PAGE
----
Walking the nuclear risk tightrope

Walking the nuclear risk tightrope
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As U.S. officials strive to reduce the spread of nuclear weapons in countries such as Iran and North Korea, we need to set a global example by reducing nuclear risks here in the United States. That requires a delicate balance in one particular area. We need to maintain civilian nuclear research reactors, which are critical to our economic competitiveness and scientific enterprise, while transitioning them off fuel that can be used to build nuclear weapons.

For decades, civilian nuclear research reactors have been used to carry out research and development with neutrons, which probe matter on an atomic scale and explore the behavior of materials in extreme environments. That research has been integral to the advancement of science and industry.

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For example, neutrons have the capability of easily passing through the densest of materials like tantalum and tungsten, giving us a glimpse of what’s beyond the view of the human eye. That unique feature of neutrons has led to a range of breakthroughs — from the development of cancer therapies to paint coatings to military body armor to safer jet fuel — that have touched the health and security of every one of us.

 

But some research reactors that generate those neutrons are fueled by highly enriched uranium (HEU) – material that can be used to build a nuclear weapon.

While the U.S. has a strong record of carrying out the research safely and securely, HEU-fueled research facilities are located all around the world where their security may be far less assured. It has long been a goal of U.S. policy to eliminate HEU from these international sites; much progress has been made in recent decades, but the job is not finished. 

Fortunately, it’s possible to develop research reactors that operate on low enriched uranium (LEU) — fuel which substantially limits the nuclear proliferation risk while maintaining operating characteristics that enable much of the R&D being done in today’s HEU-fueled facilities. This transition, however, has to be carried out in a way that maintains critical U.S. neutron R&D capability that supports industrial innovation and the scientific enterprise. 

Complicating the transition from HEU to LEU is the fact that the U.S. has seen a decline in global leadership relative to Western Europe and, increasingly, China, in neutron R&D capabilities during the last decade as a number of important neutron facilities have closed. The construction of the state-of-the-art Spallation Neutron Source, which does not rely on HEU, has not compensated fully for the decommissioned facilities. Meanwhile, other nations have developed new neutron-producing capabilities, including a number that don’t require HEU fuel.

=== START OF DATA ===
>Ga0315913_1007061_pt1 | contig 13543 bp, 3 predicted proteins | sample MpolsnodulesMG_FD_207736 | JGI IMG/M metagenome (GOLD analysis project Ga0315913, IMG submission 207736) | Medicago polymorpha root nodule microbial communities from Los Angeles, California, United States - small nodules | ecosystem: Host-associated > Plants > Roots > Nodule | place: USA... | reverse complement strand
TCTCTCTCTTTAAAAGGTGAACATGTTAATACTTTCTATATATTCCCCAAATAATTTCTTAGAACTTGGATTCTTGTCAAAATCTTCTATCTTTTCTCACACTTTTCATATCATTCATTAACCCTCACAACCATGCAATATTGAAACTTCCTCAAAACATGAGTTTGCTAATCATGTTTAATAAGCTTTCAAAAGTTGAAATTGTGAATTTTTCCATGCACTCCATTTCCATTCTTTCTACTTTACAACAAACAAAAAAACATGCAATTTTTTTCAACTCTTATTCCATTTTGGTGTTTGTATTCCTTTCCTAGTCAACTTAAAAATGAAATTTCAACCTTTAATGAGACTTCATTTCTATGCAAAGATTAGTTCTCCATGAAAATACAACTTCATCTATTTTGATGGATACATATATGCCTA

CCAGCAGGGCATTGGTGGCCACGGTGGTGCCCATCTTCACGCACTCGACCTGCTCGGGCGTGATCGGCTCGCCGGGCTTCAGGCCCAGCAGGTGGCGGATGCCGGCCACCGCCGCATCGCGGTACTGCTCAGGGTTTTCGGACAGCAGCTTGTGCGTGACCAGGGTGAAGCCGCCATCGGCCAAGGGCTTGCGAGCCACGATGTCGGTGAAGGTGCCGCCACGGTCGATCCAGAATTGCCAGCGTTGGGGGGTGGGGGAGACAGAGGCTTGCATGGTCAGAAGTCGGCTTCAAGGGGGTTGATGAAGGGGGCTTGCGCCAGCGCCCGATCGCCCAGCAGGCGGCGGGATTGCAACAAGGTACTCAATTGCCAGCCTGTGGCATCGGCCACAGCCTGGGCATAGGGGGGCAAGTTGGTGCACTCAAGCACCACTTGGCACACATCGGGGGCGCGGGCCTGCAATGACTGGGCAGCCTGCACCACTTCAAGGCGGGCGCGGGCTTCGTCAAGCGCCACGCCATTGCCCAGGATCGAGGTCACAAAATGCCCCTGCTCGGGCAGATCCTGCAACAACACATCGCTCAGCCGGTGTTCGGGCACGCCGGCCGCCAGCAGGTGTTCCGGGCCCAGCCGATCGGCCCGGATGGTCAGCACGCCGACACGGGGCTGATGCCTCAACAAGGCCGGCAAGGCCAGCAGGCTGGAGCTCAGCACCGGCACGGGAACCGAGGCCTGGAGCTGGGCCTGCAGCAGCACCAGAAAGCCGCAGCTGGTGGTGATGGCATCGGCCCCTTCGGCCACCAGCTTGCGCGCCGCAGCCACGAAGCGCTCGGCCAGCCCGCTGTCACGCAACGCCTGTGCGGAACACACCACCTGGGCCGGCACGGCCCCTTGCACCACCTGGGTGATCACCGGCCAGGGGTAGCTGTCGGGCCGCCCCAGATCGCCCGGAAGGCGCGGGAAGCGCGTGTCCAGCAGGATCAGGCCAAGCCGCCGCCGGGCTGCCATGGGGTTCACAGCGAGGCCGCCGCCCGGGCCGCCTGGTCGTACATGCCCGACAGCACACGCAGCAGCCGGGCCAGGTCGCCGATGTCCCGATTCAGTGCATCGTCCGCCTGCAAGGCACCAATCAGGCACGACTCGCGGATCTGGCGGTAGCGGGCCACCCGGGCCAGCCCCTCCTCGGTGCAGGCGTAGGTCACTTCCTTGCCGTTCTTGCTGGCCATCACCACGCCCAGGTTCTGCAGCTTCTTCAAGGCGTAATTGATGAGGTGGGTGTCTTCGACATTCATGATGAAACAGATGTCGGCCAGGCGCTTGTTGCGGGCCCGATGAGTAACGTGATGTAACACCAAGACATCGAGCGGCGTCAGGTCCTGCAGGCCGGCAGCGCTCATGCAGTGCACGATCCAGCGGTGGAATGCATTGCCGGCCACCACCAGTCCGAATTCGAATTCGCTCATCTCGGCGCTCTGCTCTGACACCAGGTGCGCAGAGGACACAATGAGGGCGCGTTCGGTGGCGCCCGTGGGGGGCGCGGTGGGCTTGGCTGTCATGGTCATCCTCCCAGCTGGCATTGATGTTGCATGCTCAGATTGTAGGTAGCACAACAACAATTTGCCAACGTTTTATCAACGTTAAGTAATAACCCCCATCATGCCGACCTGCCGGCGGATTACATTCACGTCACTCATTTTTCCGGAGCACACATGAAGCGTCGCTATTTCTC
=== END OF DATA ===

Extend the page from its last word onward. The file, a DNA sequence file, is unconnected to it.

So, the drive to remain globally competitive economically and scientifically is pushing the U.S. to remain reliant on HEU-fueled neutron sources, while the risks of nuclear proliferation are pushing the U.S. to disinvest from these capabilities. To successfully walk this tightrope, we need to tread carefully and deliberately.

First, we need to steady our position. We need to get more out of the reactor and spallation devices that we currently have. We can only transition successfully if we start from a position of balance. The United States should sharply increase its investments in neutron instrumentation development and deployment to partially compensate for the country’s dramatic decrease in neutron R&D capacity and capability in recent decades. 

Second, we need to commit to our path. The United States should reaffirm its commitment to the timely development and deployment of high-density LEU fuels for use in existing high-performance research reactors, both in the U.S. and around the world. Any transition from HEU to LEU reactor fuel must not compromise neutron research and engineering capabilities, especially those that cannot be duplicated using spallation sources.

And finally, we need to take a bold step that sends a global message. The United States should initiate an effort to competitively design and build a new generation of LEU-fueled high-performance research reactors that would satisfy all needs presently met by current HEU-fueled high-performance research reactors as well as provide new capabilities.

Taken together, these steps would strengthen our nation’s role as a global leader in neutron science and engineering while also meeting its goals to reduce the risk of spreading nuclear weapons and setting an example for the world. 

Julia Phillips and James Wells are co-chairs of the recent study Neutrons for the Nation Phillips is the former chief technology officer at Sandia National Laboratories and current member of the National Science Board. Wells is a professor of physics at the University of Michigan.